The harbour was commissioned after two British troop ships were sunk with a loss of 400 lives

A STAGGERING 100,000 people are expected to hit Dun Laoghaire harbour this summer as the old port celebrates its 200th anniversary with a series of family events.

The Dun Laoghaire Harbour Bicentenary Steering Group has just announced an exciting programme of activities to coincide with the milestone event.

The opening ceremony will be officiated by President Michael D Higgins and the group’s patron, Minister Mary Mitchell O Connor, on 31st May –200 years to the day after the laying of the first stone

The ceremony will take place at the King George IV monument on Queens Road, at which a time capsule will be placed at the monument. which will contain letters from local school children, photos of Dun Laoghaire Harbour in 2017, a newspaper of the day and notes from harbour users.


Other featured events include an International Harbour Food Festival featuring over 25 unique vendors (June 4 and 5), The Kingstown 200 Classic Boat Race (July 8) and a live Viking Invasion re-enactment with longboats as seen on the hit TV Show ‘Vikings’ (August 20).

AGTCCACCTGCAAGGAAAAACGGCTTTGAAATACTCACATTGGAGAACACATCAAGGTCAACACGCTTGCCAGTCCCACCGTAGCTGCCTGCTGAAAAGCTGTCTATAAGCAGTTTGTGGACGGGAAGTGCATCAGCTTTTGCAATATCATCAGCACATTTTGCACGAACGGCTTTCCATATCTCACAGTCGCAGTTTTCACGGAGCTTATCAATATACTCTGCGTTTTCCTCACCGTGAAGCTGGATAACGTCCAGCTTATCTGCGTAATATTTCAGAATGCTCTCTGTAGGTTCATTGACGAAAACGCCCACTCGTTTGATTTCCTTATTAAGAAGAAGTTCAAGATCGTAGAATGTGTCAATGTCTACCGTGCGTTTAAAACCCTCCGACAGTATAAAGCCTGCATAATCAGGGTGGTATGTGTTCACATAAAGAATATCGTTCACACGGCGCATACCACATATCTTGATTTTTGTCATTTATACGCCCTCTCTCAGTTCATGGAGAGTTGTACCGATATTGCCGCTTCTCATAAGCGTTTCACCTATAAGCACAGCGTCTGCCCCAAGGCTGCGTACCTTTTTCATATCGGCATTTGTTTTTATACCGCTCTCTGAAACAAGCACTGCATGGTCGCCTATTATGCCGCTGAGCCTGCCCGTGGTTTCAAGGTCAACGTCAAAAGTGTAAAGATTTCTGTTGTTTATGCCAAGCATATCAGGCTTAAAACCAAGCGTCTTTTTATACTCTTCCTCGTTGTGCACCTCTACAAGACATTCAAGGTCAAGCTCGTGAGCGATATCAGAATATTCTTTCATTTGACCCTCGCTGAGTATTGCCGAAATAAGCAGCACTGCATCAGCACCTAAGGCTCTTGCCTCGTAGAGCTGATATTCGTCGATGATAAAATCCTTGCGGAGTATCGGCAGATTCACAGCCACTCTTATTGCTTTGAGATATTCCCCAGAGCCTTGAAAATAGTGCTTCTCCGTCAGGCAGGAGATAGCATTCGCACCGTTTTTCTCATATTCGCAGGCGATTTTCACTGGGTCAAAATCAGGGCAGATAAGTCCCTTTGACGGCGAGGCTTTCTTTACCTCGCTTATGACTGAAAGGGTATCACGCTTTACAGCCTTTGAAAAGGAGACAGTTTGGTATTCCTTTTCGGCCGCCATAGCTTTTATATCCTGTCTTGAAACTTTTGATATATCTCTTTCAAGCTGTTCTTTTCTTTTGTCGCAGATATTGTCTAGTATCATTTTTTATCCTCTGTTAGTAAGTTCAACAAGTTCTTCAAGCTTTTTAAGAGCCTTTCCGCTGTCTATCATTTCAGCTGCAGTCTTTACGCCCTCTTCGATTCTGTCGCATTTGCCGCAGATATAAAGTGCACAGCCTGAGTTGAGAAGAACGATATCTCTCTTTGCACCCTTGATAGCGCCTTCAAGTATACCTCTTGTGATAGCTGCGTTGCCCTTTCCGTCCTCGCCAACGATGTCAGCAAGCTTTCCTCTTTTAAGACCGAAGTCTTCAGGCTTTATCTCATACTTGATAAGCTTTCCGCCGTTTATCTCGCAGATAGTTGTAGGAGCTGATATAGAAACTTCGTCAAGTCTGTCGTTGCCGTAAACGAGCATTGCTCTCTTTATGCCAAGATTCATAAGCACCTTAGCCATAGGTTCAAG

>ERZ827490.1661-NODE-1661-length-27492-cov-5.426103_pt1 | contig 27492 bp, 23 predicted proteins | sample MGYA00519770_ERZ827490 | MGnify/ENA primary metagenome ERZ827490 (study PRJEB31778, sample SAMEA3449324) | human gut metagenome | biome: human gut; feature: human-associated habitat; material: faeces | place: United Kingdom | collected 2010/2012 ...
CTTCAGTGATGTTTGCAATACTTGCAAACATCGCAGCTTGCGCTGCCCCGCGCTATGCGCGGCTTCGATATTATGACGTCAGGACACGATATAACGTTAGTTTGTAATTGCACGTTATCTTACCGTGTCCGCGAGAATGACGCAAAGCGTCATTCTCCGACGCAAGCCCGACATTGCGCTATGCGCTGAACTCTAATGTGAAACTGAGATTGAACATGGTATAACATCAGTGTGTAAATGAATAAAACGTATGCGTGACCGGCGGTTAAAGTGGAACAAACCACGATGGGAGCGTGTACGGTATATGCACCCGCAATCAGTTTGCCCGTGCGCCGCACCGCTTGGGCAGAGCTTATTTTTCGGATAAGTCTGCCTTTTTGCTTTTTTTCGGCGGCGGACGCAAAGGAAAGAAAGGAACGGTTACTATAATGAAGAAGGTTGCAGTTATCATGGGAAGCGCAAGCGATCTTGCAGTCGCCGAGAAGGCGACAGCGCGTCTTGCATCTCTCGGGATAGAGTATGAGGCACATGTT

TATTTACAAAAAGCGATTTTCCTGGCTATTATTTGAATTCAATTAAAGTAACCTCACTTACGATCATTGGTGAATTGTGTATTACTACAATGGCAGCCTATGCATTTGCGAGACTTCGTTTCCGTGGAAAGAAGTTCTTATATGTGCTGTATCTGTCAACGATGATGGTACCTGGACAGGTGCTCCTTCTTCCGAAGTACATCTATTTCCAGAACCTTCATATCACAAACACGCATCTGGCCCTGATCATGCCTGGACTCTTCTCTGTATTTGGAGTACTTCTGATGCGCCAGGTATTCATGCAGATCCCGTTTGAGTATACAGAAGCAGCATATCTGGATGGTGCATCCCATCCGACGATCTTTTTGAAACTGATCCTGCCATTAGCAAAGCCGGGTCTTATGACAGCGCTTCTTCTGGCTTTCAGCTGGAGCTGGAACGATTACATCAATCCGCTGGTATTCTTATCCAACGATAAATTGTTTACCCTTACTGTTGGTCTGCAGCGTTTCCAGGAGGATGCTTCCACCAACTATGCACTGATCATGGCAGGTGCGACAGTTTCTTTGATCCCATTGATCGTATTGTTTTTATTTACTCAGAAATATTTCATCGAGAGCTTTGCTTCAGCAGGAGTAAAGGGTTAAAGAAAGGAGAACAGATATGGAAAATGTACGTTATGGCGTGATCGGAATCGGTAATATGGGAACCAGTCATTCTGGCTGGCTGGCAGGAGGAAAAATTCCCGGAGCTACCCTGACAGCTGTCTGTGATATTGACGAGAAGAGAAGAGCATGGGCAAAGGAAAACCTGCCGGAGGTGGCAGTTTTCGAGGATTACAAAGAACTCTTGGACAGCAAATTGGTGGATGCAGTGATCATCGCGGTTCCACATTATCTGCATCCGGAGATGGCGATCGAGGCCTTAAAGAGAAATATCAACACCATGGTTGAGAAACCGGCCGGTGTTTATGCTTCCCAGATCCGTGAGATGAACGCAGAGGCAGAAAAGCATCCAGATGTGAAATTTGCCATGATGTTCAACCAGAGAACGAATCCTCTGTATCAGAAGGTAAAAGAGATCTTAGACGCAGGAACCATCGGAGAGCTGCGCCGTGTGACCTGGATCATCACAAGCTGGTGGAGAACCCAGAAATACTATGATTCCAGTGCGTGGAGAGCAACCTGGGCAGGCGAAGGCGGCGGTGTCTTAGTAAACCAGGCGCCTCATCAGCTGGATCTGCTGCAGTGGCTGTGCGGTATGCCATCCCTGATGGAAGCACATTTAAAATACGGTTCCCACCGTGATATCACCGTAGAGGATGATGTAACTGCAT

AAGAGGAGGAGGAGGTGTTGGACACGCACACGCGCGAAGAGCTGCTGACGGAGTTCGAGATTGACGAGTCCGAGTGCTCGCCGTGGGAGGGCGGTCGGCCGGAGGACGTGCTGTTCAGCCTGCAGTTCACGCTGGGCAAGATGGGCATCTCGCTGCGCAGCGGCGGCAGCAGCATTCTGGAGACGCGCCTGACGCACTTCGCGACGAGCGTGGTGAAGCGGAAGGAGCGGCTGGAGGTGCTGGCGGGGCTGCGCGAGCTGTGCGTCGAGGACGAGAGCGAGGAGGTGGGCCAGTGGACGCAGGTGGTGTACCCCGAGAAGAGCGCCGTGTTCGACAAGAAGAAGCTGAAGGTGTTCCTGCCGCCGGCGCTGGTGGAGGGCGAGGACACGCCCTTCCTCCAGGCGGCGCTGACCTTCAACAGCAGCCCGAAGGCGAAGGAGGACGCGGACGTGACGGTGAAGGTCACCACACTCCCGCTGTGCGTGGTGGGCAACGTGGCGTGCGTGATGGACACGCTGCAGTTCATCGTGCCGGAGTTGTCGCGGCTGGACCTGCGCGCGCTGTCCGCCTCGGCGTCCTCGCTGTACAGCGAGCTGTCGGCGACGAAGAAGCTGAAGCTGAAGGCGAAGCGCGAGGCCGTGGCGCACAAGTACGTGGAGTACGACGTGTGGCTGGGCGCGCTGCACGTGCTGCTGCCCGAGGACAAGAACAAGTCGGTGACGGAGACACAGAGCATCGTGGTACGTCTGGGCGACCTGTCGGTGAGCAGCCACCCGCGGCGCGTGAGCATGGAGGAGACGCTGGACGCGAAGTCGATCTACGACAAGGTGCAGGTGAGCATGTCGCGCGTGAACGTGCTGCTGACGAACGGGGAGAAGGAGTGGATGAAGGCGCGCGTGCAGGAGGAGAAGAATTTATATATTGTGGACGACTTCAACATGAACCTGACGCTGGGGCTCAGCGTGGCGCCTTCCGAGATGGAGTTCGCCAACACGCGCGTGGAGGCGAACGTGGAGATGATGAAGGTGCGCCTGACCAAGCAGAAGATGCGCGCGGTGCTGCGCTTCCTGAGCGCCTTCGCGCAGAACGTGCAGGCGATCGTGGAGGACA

An impressive 100,000 visitors are expected to visit the harbour this summer to participate in the free public events.

The Dun Laoghaire Harbour Company in collaboration with a range of local stakeholders have put in place a schedule of exhibitions, workshops, lectures and events to mark the Bicentenary.

Gerry Dunne, CEO of Dun Laoghaire Harbour Company said: “The programme of events throughout the summer reflects the cultural and historical role the harbour has played not just in Dun Laoghaire but in its wider environs over the past 200 years.”

Thanking all those who worked tirelessly on the project, Mr Dunne said “the Bicentenary will bring a welcome boost to the local economy and reinforce the sense of public pride in one of the country’s greatest landmarks”.

As part of the bicentenary celebrations, the National Maritime Museum have curated a commemorative exhibition, which opened last week and will run until November.

The exhibition details the construction of Dun Laoghaire – or Kingston – Harbour as it would be known for the next 100 years, and some of the original maps and charts used at the time on display.

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